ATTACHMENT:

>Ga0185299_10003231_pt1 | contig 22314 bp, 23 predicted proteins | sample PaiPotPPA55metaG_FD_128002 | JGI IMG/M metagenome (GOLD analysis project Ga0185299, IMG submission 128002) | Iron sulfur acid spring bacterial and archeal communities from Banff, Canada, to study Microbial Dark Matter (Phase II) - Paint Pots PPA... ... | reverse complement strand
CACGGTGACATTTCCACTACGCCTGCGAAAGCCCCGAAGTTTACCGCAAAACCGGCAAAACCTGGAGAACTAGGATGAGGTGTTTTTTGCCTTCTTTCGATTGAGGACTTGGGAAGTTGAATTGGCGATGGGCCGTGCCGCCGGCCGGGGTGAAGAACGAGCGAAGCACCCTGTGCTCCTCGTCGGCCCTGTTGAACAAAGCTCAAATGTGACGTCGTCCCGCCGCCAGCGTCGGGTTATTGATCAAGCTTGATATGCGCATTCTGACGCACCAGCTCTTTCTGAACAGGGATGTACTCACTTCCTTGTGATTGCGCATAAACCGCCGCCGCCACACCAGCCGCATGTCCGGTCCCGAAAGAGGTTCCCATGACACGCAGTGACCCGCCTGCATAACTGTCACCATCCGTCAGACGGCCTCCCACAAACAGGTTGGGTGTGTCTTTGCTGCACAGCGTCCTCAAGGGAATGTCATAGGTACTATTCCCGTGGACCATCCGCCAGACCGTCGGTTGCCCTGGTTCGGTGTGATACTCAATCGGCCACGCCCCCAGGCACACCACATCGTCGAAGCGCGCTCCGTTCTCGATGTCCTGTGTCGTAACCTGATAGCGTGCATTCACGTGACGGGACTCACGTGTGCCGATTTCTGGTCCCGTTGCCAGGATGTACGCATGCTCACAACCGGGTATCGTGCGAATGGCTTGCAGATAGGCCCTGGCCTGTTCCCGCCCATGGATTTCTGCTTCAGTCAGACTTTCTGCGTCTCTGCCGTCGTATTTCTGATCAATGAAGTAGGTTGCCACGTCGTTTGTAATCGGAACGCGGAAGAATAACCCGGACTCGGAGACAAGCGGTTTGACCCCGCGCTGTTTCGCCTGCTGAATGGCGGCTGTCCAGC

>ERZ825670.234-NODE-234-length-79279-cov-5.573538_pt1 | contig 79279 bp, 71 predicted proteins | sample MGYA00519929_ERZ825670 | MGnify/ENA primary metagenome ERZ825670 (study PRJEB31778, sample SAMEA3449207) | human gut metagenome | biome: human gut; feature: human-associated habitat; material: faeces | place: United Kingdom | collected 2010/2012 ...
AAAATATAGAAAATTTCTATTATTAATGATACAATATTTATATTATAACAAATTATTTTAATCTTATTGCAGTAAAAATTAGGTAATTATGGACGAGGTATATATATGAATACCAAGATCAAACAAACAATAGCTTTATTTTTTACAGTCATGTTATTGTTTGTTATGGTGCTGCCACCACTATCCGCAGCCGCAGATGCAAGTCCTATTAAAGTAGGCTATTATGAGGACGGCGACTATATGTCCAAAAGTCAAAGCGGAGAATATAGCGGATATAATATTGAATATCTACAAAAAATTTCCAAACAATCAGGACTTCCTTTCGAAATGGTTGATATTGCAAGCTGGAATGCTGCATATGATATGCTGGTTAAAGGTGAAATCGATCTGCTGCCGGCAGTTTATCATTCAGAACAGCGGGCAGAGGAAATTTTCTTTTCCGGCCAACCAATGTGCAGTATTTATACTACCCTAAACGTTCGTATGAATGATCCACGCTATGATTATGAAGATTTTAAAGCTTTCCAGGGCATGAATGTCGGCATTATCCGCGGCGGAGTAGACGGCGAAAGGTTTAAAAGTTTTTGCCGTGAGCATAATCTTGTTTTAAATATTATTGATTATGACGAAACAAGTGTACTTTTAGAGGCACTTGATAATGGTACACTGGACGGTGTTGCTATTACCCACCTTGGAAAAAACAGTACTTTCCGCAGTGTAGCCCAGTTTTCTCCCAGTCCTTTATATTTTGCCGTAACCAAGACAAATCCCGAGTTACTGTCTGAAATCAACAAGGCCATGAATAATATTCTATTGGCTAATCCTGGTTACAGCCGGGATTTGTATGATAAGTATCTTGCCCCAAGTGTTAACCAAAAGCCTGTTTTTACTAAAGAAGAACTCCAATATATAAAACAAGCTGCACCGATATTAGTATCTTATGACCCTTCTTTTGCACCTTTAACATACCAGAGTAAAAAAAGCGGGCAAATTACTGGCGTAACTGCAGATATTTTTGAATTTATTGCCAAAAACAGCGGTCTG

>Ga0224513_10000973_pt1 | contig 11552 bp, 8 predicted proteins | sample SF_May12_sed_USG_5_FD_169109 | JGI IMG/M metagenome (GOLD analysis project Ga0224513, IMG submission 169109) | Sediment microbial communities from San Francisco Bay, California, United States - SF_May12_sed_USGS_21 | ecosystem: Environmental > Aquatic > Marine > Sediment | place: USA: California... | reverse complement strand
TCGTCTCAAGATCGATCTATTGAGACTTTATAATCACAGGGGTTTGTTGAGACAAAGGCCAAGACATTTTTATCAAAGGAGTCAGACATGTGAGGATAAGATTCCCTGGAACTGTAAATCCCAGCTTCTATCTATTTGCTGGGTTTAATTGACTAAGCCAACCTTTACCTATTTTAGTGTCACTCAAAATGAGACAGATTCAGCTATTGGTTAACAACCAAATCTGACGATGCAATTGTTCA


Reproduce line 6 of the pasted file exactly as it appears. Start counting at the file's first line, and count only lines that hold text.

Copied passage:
TCGTCTCAAGATCGATCTATTGAGACTTTATAATCACAGGGGTTTGTTGAGACAAAGGCCAAGACATTTTTATCAAAGGAGTCAGACATGTGAGGATAAGATTCCCTGGAACTGTAAATCCCAGCTTCTATCTATTTGCTGGGTTTAATTGACTAAGCCAACCTTTACCTATTTTAGTGTCACTCAAAATGAGACAGATTCAGCTATTGGTTAACAACCAAATCTGACGATGCAATTGTTCA